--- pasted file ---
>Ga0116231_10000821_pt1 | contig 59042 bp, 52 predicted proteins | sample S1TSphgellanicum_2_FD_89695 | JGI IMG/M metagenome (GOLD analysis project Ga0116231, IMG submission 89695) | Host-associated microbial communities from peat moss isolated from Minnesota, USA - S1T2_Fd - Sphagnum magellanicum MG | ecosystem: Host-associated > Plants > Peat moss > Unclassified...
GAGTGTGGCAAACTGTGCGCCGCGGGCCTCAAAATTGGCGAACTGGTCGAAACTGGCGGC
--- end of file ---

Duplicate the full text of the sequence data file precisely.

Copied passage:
>Ga0116231_10000821_pt1 | contig 59042 bp, 52 predicted proteins | sample S1TSphgellanicum_2_FD_89695 | JGI IMG/M metagenome (GOLD analysis project Ga0116231, IMG submission 89695) | Host-associated microbial communities from peat moss isolated from Minnesota, USA - S1T2_Fd - Sphagnum magellanicum MG | ecosystem: Host-associated > Plants > Peat moss > Unclassified...
GAGTGTGGCAAACTGTGCGCCGCGGGCCTCAAAATTGGCGAACTGGTCGAAACTGGCGGC